In order to resolve a problem, we need to break it down into its tiniest, irreducible parts and then examine and analyze it. What is the smallest part of life? It’s the cell, of course—“the basic structural, functional, and biological unit of all known living organisms and the smallest unit of life,” according to Wikipedia. You studied that one in high school, remember? The cell structure is very complex—plasma membrane, cytoplasm, mitochondrion, nucleus, etc. (see the picture above). Every cell is a miniature laboratory where very complicated chemical reactions occur, leading to an organism’s growth, metabolism, muscle, bone formation, reproduction, immunity, and everything else imaginable. Now, considering that the human body comprises about 30 trillion cells, one percent of which (or about 330 billion cells) are replaced daily, let’s see how Michael Denton, Ph.D. in biochemistry and author of Evolution, A Theory in Crisis, describes the extreme complexity of one single cell.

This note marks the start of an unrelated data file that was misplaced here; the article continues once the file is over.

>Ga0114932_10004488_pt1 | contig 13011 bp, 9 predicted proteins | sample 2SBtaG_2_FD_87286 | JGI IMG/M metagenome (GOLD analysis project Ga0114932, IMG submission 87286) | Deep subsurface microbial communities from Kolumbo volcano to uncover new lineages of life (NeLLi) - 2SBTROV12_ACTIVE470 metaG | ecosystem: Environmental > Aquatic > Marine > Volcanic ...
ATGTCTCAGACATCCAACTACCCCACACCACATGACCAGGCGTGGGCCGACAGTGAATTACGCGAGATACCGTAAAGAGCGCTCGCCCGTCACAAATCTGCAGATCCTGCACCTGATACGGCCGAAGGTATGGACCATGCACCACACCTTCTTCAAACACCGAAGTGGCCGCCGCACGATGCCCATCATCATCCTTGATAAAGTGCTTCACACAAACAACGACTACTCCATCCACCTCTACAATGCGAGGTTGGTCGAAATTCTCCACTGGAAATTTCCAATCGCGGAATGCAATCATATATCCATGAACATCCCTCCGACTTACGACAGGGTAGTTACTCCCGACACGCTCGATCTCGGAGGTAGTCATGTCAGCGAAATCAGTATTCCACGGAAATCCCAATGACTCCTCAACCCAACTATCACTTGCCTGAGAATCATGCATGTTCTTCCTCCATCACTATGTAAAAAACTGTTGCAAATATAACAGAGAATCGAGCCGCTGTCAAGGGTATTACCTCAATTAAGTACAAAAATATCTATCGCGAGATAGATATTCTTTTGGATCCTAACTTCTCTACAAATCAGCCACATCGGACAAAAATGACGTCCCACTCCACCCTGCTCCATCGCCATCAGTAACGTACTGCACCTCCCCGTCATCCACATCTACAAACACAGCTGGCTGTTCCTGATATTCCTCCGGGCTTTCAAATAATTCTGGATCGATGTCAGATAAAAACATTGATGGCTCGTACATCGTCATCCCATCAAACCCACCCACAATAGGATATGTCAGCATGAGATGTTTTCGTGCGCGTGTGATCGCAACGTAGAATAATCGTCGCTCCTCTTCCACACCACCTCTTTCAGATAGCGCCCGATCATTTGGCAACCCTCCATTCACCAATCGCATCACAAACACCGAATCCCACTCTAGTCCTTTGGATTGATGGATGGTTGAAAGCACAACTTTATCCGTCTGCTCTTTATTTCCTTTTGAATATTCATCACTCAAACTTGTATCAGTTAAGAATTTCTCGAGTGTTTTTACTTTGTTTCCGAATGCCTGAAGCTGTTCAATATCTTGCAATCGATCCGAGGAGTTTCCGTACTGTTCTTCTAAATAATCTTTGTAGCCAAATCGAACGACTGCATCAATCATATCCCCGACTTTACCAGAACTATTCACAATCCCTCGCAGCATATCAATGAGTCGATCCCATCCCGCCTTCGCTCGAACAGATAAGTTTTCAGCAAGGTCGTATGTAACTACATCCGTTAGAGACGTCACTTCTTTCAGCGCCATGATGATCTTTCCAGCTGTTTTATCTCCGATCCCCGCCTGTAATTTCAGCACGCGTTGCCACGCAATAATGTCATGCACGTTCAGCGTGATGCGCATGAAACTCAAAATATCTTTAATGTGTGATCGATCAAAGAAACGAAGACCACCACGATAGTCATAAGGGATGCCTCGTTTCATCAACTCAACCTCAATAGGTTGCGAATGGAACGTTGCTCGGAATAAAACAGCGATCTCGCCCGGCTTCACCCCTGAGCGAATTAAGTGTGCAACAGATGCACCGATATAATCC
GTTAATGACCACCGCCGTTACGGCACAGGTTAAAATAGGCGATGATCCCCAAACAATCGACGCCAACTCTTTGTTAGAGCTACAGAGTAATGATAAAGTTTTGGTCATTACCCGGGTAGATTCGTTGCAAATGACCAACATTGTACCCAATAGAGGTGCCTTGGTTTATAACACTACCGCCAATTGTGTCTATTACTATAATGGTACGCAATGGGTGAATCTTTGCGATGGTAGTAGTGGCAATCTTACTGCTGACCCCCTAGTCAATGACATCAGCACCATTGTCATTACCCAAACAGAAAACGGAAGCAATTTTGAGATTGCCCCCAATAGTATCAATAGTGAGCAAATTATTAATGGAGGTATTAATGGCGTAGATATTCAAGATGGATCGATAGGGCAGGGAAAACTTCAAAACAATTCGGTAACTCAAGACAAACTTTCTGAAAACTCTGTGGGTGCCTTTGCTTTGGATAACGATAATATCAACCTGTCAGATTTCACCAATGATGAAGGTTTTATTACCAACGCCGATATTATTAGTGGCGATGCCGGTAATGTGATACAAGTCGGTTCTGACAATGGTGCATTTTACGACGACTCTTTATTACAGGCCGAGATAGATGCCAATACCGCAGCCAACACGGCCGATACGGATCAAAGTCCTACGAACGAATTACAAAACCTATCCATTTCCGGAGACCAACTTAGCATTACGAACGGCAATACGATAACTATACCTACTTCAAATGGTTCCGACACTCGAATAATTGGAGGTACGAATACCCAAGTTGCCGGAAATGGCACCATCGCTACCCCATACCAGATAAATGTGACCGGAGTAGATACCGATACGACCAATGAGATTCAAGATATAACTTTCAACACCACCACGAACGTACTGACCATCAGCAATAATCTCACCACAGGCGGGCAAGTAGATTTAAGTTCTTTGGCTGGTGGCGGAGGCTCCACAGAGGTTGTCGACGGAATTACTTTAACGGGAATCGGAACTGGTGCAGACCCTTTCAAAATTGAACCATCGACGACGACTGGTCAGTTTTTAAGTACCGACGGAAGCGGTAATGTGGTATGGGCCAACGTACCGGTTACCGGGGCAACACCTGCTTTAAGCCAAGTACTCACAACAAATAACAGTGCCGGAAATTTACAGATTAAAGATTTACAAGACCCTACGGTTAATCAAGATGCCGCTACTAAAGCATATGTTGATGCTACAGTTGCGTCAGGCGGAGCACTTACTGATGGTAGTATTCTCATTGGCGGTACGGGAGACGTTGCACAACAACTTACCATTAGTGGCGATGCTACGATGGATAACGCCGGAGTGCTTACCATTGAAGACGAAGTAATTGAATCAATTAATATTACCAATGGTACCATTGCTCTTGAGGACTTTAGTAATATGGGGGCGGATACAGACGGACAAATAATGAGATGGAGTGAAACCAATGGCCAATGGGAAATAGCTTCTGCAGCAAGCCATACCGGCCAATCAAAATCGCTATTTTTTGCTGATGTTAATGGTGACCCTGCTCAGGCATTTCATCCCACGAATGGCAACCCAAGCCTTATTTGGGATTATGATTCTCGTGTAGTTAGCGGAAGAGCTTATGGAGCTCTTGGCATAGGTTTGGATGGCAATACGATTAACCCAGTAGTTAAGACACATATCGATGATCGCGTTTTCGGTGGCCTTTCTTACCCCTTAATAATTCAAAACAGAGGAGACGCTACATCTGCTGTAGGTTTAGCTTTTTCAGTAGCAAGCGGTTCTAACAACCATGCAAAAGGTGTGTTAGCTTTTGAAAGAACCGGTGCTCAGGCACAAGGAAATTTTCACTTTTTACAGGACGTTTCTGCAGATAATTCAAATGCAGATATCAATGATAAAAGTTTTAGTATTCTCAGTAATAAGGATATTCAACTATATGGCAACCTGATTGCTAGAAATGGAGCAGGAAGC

“To grasp the reality of life as it has been revealed by molecular biology, we must magnify a cell a billion times until it is twenty kilometers in diameter and resembles a giant airship large enough to cover a great city like London or New York.…“